Ragone will replace Louis Toepfer,
who resigned to become head of the new
Columbus, Ohio branch office of a
Cleveland law firm.

More than,200 candidates applied for
the post which Toepfer accepted in 1971,
said Paula Slimak, director of
University Communications at Case.
Slimak noted the 45 Case trustees had to
approve Ragone's appointment by at
least a two-thirds majority. The
presidential search was conducted by a
six-member committee chaired by
Case Trustee Allen Ford, executive
vice-president of the Diamond
Shamrock Corporation in Cleveland.
SLIMAK SAID THE Case search
process was "very secretive. There
were strong internal candidates, so
harmony on campus had to be
preserved." Secrecy was maintained
also, Slimak said, to protect the jobs of
out-of-town candidates.
Ragone came to the University as the
Engineering College dean in 1972. He
began teaching here in 1953, upon
receiving his doctorate from the,
Massachusetts Institute of Technology.
Ragone left the University in 1962, when
he held several government positions,
before working at Carnegie-Mellon
and Dartmouth.
Sussman praised Ragone's
achievements at the University. "Both
from a University standpoint and a
personal one, he'll be missed,"
Sussman said, adding Ragone is an
"imaginative leader and a person with
broad intereskts and understanding,"
who was helpful :in "generating funds
for the Engineering College's move to
North Campus. He'll do extremely
well," Sussman said.,

Changes in Women 's
Studies Pro.urged

By LORENZO BENET
An LSA Program Review Committee
has recommended extensive internal
changes in the University's Women's
Studies Program.
The committee report, obtained by
the Daily ye'sterday, includes a
recommendation that the program use
faculty members instead of teaching
assistants in courses at'the 300 level and
above. The report advises reallocating
$26,000 of the program's budget to fund

University Information.Services Photo
DAVID RAGONE, above, currently dean of the College of Engineering here,
accepted an offer yesterday to become the president of Case Western,
University in Cleveland, Ohio. Ragone was offered the position, effective
July 1, following a 10-month search during which more than 200 candidates
were considered.

KHOMEINI'S SON, BISHOP SEE U.S. CAPTIVES:
Visitors report hostages OK

both the increased faculty teaching
assignments as well as more extensive
research in women's issues.
A REDUCTION in the total number
of Women's Studies courses is also
being recommended.
The four-member Review Commit-
tee was appointed by Dean Frye. The
Review Committee's recommendations
were studied by the LSA Executive
Committee and then delivered to the
Women's Studies Executive
Committee, which will send its
response back to the LSA Executive
Committee.
The Women's Studies Executive
Committee plans to respond to the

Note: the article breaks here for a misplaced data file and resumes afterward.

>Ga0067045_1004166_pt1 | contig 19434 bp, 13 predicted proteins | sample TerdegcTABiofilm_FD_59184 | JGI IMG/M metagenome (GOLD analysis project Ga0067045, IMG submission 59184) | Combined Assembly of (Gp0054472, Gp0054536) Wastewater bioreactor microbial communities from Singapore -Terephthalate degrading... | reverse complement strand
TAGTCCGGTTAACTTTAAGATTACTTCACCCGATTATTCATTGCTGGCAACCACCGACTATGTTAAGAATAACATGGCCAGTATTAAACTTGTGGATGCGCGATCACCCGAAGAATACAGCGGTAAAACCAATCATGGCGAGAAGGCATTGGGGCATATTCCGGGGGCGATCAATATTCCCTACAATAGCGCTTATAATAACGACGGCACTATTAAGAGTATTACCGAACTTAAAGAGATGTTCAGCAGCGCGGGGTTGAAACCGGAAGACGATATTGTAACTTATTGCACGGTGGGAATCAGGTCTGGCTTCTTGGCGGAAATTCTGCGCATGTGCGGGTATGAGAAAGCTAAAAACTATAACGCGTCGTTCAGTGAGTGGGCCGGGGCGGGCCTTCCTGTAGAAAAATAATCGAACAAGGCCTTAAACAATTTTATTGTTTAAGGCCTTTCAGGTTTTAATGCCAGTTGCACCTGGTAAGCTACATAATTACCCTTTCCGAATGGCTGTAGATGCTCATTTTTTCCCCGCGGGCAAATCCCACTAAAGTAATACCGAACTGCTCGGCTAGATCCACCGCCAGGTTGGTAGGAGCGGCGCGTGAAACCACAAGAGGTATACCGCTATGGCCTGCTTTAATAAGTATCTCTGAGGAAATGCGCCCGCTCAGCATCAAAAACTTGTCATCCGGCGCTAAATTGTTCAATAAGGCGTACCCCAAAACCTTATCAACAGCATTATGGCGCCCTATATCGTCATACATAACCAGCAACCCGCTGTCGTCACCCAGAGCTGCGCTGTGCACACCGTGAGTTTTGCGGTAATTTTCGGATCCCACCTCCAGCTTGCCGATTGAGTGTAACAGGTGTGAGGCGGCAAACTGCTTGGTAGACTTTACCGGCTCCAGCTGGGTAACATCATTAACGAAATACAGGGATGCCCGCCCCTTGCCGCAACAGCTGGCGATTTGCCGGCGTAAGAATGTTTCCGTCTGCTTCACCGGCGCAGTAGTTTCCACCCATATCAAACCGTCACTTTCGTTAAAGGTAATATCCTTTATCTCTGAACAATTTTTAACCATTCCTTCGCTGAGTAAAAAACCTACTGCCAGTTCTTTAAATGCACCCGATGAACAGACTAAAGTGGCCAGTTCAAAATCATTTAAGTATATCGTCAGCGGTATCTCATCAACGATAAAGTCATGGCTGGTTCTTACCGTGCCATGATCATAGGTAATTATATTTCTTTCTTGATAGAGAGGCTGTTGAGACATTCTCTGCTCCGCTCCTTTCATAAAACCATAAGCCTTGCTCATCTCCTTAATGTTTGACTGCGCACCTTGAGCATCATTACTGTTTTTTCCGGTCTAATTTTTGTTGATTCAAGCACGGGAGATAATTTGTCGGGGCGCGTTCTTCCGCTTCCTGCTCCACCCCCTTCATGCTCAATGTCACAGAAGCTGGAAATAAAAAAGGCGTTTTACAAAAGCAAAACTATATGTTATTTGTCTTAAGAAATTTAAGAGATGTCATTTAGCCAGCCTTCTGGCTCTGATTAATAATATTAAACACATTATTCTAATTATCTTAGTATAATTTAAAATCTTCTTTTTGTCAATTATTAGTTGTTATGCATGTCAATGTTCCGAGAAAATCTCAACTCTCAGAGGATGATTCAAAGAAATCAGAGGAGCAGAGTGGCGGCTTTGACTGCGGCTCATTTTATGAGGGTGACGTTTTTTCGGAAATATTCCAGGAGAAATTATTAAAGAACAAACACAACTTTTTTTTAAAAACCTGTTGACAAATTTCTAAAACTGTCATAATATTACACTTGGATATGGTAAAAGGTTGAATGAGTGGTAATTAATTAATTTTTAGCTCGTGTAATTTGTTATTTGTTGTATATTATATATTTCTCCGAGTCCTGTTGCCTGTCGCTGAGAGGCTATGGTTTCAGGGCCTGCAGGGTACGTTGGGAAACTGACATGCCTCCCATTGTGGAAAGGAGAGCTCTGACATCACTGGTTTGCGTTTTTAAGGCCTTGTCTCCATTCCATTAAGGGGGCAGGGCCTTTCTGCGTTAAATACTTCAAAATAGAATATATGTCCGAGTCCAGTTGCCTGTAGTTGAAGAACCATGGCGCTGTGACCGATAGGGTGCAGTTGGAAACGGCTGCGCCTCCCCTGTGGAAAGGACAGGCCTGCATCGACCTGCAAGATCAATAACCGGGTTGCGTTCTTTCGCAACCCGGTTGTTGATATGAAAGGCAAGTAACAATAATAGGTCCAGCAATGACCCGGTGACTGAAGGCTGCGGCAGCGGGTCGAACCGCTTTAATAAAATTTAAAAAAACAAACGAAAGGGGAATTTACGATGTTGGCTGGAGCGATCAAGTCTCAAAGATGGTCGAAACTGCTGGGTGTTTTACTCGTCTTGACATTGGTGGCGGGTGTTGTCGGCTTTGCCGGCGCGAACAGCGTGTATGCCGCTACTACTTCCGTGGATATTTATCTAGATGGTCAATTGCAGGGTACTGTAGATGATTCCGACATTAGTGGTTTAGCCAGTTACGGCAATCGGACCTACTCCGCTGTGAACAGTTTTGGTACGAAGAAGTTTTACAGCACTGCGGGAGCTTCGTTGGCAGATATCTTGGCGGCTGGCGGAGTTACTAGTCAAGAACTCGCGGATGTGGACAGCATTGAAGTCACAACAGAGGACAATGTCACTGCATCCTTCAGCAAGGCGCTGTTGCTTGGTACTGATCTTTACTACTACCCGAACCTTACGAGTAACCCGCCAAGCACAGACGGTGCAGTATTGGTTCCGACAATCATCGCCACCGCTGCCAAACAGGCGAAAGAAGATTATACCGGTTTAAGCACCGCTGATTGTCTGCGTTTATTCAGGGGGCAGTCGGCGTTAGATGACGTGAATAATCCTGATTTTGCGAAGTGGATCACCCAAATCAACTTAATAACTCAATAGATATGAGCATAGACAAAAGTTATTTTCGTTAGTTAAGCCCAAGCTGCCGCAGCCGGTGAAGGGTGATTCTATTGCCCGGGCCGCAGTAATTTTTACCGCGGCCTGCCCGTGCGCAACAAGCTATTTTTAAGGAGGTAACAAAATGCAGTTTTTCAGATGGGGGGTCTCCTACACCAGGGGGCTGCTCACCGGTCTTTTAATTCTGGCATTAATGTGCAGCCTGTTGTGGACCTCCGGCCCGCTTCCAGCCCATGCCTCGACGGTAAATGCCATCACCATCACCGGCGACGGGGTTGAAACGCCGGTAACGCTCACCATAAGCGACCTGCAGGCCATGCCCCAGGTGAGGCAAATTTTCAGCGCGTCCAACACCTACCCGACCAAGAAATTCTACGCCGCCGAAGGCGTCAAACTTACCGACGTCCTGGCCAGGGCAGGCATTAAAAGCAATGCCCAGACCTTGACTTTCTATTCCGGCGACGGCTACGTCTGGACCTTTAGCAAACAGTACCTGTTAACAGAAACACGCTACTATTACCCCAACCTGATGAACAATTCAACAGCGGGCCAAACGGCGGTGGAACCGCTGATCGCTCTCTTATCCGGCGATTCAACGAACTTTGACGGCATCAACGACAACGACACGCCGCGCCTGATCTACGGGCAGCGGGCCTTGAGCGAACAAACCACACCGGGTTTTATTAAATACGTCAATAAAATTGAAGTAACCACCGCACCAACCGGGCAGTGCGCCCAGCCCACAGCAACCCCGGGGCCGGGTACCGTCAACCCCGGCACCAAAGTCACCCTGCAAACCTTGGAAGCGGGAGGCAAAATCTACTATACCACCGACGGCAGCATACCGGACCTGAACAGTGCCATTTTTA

recommendations by February 28, ac-
cording to Program Director Margpt
Norris. Norris declined to comment
further and Associate Dean for
Curriculum John Knott would not
discuss the issue. LSA Dean Billy Frye
was unavailable for comment.
According to the report, the review
committee focused on the program's
academic justification, teaehing
quality, research work,' and its
relationship to other departments
within the University.
THE REPORT maintained that it
was against LSA policy for TAs to teach
300-level courses and it would be dif-
ficult to exempt the Women's Studies
Program from this rule.
See WOMEN'S, Page 7

From AP and UPI
Ayatollah Ruhollah Khomeini's son and a Greek
bishop made separate visits to the U.S. Embassy
hostages in Tehran yesterday, and said they found
the Americans, held captive for 97 days, in "perfect
health." They were the first known visitors to the
embassy compound in more than a month.
Khomeini's son, Ahmad, told some of the hostages
that "the U.S. government has not yet come to its
senses, otherwise it would have extradited the
criminal Shah Mohammad Reza Pahlavi and would
hand over his plundered wealth so that the hostages
could be set free," Tehran radio reported.
THE MILITANTS ALSO received a vote of support
fromfTranian soldiers who rallied in front of the
embassy.
The government radio said the visits by the

younger Khomeini and Greek Catholic Archibishop
Hilarion Capudji were made with an unknown
number of hostages.
. The Moslem militants occuping the embassy
remained defiant in the face of a campaign of
pressure mounted by Iran's newly-elected president,
Abolhassan Bani-Sadr, to undermine their strength in
apparent preparation for resolving the embassy
crisis.
THE IRANIAN PRESIDENT has denounced the
militants as "rebels" and "dictators" who have
established their own "government within the
government." The Revolutionary Council, which
Bani-Sadri now heads, restricted the militants'
access to national television and radio.
State Department spokesman Hodding Carter did
not comment on Bani-Sadr's statements or his new

position of authority, but said: "What is important is
the emergence through constitutional processes of a
government, and that is apparently what is
occurring."
Meanwhile, Iran's Foreign Minister Sadegh
Ghotbzadeh said yesterday the ruling Revolutionary
Council was prepared to use force if necessary to
make Moslem militants occupying the U.S. Embassy
obey its orders.
Ghotbzadeh's statements were the strongest yet
used against the militants who seized the United
States Embassy Nov. 4, altough one of their
spokesman said Ayatollah Ruhollah Khomeini still
backed their position that their 50 American hostages
would not be released until the ousted shah was
returned.

I I

some gains: College of Architecture and Urban Planning;
School of Art; School of Business Administration; School of
Dentistry; College of Engineering; Law School; School of
Library Science; College of Literature, Science and Arts,
and; the Medical School. Schools with a slightly lower
enrollment this year are: School of Education; School of
Music; College of Pharmacy; School of Public Health, and;
the School of Social Work. []
Pet parade,.partI
Police in Lafayette, Colorado were asking Michael

to the rural outskirts of the city to visit his cats after he
moved to a nursing home. Now he tries to see them twice a
day in the $40,000 home he recently bought for them.
McLeroy, 84, bought his six cats a house of their own when
he couldn't get used to the separation. The cats, the only
occupants of the house, play, eat and sleep in the kitchen-
den area of the home near the Rosewood Nursing Center
where McLeroy stays. "Those cats were tearing down
everything," he said in a recent interview, "so I just bought
them a home up here. The felines preferred not to comment
on the condition of their new digs. O

Herrington gave the scouts unofficial permission to sell
their cookies for three days last week after getting
complaints from local residents. Then the scouts had to sell
outside the village limits. D
On the inside
The Palestinian autonomy question is not at the center
of current world crises, on the edit page.. . and for more
basketball insights see the sports page. c

w g Se
- y

119,